A plurality of shotpeen nozzles 26 are mounted by corresponding adjustable brackets 28 to a common support rod 30 inside the cabinet 20. The support rod 30 is in turn suspended from a suitable carriage 32 configured for oscillating the rod and nozzles attached thereto in vertical translation inside the cabinet during operation.
But for the nozzles 26, the shotpeen apparatus illustrated in
This apparatus includes high strength, rubber supply hoses 34 joined to respective ones of the improved nozzles 26, instead of conventional nozzles originally provided with the machine, for delivering a stream 36 of small metal shot 38 in pressurized air 40 for shot peening of the blade dovetails 18. The shot 38 is initially contained in a suitable hopper 42 and is delivered by gravity into the pressurized airstream commonly provided by shop air contained in a storage tank or accumulator.
The exemplary nozzle 26 illustrated in
The casing 46 has an inlet 48 at a proximal end thereof for receiving or mounting the supply hose 34 in flow communication with the corresponding end of the core 44. The casing inlet 48 is in the form of a counterbore or socket in which the distal end of the hose 34 may be inserted and fixedly joined thereto using suitable set screws for example.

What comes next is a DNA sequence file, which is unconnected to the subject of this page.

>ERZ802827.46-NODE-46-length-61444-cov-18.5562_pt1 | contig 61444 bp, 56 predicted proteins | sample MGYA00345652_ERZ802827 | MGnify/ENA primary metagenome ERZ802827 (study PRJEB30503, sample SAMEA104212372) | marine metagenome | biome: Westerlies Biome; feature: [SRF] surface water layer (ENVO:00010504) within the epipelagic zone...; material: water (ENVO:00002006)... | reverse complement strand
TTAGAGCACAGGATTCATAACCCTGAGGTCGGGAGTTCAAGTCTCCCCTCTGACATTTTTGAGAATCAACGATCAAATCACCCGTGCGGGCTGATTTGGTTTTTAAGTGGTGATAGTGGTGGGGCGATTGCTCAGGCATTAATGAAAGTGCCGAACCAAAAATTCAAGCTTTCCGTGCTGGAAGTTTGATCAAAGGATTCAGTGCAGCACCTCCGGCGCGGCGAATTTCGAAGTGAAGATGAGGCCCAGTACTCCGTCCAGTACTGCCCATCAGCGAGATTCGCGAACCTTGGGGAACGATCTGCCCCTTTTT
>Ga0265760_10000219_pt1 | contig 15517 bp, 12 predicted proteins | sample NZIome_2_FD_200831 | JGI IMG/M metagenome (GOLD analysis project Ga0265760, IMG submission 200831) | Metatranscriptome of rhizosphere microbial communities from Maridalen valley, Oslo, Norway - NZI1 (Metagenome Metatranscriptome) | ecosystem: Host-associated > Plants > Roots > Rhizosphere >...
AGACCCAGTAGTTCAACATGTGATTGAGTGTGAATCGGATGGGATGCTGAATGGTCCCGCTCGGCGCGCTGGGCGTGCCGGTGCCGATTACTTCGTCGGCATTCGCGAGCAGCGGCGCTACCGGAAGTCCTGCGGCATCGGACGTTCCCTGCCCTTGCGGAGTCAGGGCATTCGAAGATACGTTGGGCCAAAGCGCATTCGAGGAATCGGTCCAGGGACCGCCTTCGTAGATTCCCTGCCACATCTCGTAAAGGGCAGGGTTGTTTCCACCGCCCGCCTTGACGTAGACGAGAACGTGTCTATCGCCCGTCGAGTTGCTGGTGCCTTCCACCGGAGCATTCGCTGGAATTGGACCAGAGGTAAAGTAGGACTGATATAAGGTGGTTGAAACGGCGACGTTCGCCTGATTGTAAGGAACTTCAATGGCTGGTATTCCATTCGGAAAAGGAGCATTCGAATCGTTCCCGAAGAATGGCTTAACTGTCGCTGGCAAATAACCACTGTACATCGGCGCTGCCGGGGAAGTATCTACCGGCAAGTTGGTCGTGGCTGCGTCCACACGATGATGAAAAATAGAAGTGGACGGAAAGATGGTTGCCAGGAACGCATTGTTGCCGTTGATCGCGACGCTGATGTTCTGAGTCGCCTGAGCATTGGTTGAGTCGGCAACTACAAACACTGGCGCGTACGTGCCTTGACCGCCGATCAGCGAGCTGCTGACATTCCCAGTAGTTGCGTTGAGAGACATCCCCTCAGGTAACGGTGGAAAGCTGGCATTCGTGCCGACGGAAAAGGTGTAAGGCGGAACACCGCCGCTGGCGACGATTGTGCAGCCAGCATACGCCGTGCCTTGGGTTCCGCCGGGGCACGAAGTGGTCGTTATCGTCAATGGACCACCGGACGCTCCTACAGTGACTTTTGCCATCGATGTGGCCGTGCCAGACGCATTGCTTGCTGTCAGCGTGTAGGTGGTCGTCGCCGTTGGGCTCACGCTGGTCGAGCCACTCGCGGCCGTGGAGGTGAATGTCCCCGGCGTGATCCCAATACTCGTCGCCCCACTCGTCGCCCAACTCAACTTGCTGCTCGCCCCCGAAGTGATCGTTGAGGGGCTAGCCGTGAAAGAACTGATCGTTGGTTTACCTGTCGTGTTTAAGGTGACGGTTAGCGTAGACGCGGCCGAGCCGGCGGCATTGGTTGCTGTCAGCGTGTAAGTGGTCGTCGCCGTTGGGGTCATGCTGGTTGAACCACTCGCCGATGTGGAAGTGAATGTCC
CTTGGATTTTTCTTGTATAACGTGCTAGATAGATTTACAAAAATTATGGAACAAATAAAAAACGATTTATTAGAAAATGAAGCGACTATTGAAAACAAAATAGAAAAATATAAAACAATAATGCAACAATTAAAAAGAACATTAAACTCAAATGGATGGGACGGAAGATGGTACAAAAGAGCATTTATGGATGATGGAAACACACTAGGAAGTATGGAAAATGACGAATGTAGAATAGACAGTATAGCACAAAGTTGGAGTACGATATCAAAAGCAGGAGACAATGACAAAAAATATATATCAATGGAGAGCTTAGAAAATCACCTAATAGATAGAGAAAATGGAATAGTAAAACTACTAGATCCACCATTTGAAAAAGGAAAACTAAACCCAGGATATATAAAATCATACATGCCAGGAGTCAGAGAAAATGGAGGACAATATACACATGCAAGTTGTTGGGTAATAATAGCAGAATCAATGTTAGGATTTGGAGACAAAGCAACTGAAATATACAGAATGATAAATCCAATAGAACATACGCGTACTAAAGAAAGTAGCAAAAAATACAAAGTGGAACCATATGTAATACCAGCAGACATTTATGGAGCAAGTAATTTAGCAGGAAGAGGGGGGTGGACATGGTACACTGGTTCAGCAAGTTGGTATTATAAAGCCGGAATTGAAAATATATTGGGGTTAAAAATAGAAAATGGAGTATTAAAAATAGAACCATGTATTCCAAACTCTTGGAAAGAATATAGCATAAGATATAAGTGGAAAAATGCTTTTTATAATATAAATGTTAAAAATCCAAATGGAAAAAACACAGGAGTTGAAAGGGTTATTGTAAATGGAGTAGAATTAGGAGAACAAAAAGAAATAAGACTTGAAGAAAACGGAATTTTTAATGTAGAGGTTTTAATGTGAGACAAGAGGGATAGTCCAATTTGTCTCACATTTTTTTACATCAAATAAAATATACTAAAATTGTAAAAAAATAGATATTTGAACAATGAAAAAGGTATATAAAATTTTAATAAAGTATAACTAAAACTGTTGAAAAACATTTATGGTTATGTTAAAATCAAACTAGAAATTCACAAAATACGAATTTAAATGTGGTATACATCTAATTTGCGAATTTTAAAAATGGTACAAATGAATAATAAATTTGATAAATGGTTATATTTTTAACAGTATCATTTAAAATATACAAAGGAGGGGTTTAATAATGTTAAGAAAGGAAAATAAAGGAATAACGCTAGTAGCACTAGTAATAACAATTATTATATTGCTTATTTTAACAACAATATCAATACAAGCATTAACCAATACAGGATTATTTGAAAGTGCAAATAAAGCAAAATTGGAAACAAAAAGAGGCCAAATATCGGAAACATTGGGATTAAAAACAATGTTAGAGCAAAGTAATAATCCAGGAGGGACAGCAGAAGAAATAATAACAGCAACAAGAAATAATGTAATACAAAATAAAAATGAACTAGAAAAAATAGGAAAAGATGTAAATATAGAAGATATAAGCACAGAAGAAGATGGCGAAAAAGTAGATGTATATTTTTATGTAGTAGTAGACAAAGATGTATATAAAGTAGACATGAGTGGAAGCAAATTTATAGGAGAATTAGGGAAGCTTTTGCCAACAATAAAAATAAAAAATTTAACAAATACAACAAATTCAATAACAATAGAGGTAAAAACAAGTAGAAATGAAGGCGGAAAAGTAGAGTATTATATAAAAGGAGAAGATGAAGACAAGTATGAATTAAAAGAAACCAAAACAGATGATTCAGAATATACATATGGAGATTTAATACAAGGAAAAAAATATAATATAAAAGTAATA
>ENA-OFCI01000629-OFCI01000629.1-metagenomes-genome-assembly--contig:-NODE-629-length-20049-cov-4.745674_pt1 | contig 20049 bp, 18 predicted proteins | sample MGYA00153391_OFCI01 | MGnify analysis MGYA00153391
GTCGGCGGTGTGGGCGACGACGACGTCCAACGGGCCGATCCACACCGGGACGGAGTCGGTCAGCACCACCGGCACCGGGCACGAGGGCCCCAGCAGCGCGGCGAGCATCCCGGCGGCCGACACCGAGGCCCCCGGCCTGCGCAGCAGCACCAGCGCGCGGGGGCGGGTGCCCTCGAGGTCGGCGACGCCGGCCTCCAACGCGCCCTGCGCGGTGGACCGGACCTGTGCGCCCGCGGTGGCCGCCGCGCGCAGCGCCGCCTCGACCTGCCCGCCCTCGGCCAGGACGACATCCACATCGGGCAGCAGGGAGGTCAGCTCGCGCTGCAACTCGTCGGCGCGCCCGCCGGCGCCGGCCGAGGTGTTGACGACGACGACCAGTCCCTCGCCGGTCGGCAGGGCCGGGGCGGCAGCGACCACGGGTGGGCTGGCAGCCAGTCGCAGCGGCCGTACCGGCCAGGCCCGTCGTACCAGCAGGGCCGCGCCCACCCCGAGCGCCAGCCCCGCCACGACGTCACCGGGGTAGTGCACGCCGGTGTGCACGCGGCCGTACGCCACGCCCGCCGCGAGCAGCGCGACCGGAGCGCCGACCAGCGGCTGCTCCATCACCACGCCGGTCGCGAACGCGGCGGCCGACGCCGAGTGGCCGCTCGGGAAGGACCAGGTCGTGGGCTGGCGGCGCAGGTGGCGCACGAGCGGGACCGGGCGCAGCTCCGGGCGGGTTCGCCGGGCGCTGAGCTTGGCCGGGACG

The core 44 has an outlet 50 at an opposite distal end of the casing for discharging the shot stream 36 received from the hose 34 during shotpeen operation.
Each shotpeen nozzle 26 further includes a suitable laser 52 mounted to the casing 46 for projecting a visible laser beam 54 in parallel with the core 44 at the outlet 50 thereof in the same direction of discharge of the stream 36 from the outlet 50. The laser may have any conventional configuration such as a small battery operated red laser, with a simple push button on-off switch.
As further described hereinbelow, the laser 52 significantly improves the accuracy and speed of initial alignment of the individual nozzles 26 inside the cabinet illustrated in
The metal casing 46 illustrated in
In the preferred embodiment illustrated in
This preferred alignment of the laser 52 may be effected by providing a bowed core 44 that includes a shallow bow or bend 60 disposed at an intermediate longitudinal position between the inlet 48 and outlet 50. A small access hole 62 extends through the bend of the core and is coaxially aligned with the center bore 58 thereof.
The laser 52 is mounted in the casing 46 behind the bend 60 and is coaxially aligned with the access hole 62 and bore 58 for projecting the laser beam 54 coaxially therethrough and out the center of the core outlet 50 during the alignment process. In this configuration, the laser 52 is hidden inside the casing pocket 56 behind the discharge end of the nozzle which further protects the laser from ricochet damage from the shot during the peening operation.